MarsNews.com
March 9th, 2015

Mars Express Webcam Available for Public Use in May for Images of the Red Planet ESA

In May, the ‘webcam’ on board Mars Express will be available for public imaging requests. We’re inviting schools, science clubs and youth groups to submit proposals for one of eight opportunities to image another planet.
ESA are inviting public proposals for a number of observation slots using the Visual Monitoring Camera (VMC) on board Mars Express.
VMC – the ‘Mars Webcam’ – is a simple, low-resolution device that was originally intended only to provide visual confirmation of Beagle lander separation. Since 2007, it has provided unique images of Mars, including crescent views of the planet not obtainable from Earth, which are routinely shared via a dedicated blog and Flickr. Online registration: Deadline 12:00 CET, 27 March

September 24th, 2014

Mars Robotic Spacecraft Population Reaches New High IEEE Spectrum

September has shaped up to be a very exciting month in the annals of Mars exploration. Two new spacecraft, NASA’s Mars Atmosphere and Volatile Evolution (MAVEN) mission and India’s first interplanetary mission, the Mars Orbiter Mission (MOM), have now entered orbit around the Red Planet.
The new arrivals bring the population of active Mars missions to seven—a record high, confirms Bruce Betts of The Planetary Society, a space advocacy organization. On the ground now are Opportunity, which landed in 2004, and NASA’s Curiosity rover, which recently entered its third year of operation.
MAVEN and MOM join a complement of three orbiters: NASA’s 13-year-old Mars Odyssey spacecraft, the European Space Agency’s 11-year-old Mars Express spacecraft, and NASA’s Mars Reconnaissance Orbiter, which arrived in 2006.

August 15th, 2014

Mars Orbiters Duck for Cover Sky & Telescope

As Comet C/2013 A1 Siding Spring hurtles toward Mars, NASA is taking steps to protect its Martian orbiters. The plan? Use the planet itself as a shield between the spacecraft and the comet’s potentially dangerous debris.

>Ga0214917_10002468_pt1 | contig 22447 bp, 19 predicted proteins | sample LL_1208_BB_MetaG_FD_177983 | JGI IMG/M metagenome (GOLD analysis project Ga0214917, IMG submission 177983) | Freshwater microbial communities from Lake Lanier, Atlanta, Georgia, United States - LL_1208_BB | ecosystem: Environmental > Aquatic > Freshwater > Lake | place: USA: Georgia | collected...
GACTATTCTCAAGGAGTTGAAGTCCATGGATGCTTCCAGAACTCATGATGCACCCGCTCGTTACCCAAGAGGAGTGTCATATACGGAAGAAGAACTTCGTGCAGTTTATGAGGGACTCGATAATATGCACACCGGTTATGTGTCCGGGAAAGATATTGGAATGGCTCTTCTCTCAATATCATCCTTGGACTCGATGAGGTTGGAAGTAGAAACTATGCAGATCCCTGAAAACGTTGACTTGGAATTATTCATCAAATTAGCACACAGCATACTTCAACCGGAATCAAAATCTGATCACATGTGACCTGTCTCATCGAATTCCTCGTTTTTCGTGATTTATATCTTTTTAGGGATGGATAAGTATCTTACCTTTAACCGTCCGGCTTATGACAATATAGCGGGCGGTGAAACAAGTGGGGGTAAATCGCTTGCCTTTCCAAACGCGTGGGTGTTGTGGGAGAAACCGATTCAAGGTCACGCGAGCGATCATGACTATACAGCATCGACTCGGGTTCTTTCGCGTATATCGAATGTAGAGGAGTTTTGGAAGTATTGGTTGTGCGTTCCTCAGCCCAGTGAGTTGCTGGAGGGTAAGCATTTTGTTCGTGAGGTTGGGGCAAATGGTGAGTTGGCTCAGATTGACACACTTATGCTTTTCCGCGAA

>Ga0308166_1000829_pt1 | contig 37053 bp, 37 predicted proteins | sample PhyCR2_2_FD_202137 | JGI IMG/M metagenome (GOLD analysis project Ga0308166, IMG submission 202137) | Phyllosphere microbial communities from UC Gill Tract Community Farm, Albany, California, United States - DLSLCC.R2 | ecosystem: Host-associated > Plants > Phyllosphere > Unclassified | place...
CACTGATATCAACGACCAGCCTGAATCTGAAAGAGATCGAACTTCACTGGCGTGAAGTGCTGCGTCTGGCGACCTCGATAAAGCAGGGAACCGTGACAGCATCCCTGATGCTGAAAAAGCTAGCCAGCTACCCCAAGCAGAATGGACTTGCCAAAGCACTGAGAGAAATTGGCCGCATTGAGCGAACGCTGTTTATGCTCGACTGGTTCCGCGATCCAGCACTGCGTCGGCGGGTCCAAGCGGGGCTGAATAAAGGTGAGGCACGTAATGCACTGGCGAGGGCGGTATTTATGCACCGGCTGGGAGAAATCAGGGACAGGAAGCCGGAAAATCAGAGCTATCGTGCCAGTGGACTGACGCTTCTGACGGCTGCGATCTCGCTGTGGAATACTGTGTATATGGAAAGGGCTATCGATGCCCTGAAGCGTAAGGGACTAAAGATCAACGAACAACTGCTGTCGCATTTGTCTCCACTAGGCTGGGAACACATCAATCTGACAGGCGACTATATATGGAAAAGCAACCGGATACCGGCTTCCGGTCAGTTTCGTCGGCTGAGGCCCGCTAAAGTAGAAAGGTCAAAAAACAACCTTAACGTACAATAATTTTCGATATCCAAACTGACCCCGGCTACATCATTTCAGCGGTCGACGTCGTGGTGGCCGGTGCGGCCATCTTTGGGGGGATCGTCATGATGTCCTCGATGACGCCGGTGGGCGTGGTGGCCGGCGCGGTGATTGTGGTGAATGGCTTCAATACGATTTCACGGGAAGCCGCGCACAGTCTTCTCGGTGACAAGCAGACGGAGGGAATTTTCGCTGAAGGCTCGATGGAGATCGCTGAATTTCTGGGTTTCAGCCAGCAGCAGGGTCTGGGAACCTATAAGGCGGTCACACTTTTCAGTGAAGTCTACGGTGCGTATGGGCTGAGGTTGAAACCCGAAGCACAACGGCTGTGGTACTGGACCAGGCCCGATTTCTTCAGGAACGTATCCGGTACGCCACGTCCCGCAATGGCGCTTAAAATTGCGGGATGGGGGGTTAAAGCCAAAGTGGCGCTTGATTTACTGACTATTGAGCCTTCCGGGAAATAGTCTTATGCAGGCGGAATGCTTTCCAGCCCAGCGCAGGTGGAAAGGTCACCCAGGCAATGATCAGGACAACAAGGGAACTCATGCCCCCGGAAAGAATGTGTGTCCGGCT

As part of its long-term Mars Exploration Program, NASA currently has two spacecraft orbiting the Red Planet, Mars Reconnaissance Orbiter (MRO) and Mars Odyssey, with Mars Atmosphere and Volatile Evolution (MAVEN) set to arrive in late September. Teams of scientists at the University of Maryland, the Planetary Science Institute, and NASA’s Jet Propulsion Lab (JPL) have used data from both Earth-based and space telescopes to model Siding Spring’s journey through the inner solar system, and determined that there is no risk of the comet colliding with Mars. However, at its closest approach to Mars on October 19, 2014, Siding Spring will come within 82,000 miles of the Red Planet, which is about a third of the distance from Earth to the Moon. The closest comets ever to whiz by Earth have been at least ten times more distant.

June 19th, 2014

Comet’s Brush With Mars Offers Opportunity, Not Danger University of Maryland

Comet Siding Spring will brush astonishingly close to Mars later this year – close enough to raise concerns about the safety of three spacecraft orbiting the Red Planet. But after observing Siding Spring through a satellite-mounted telescope, University of Maryland comet experts found that it poses little danger to the Mars craft. The NASA spacecraft will be able to get an unprecedented close look at the changes happening to this “fresh” comet as it nears the sun – as well as any changes its passing may trigger in the Martian atmosphere.
Fresh comets like Siding Spring, which have never before approached the sun, contain some of the most ancient material scientists can study. The UMD astronomers’ observations are part of a two-year-long research campaign to watch how the comet’s activity changes during its travels.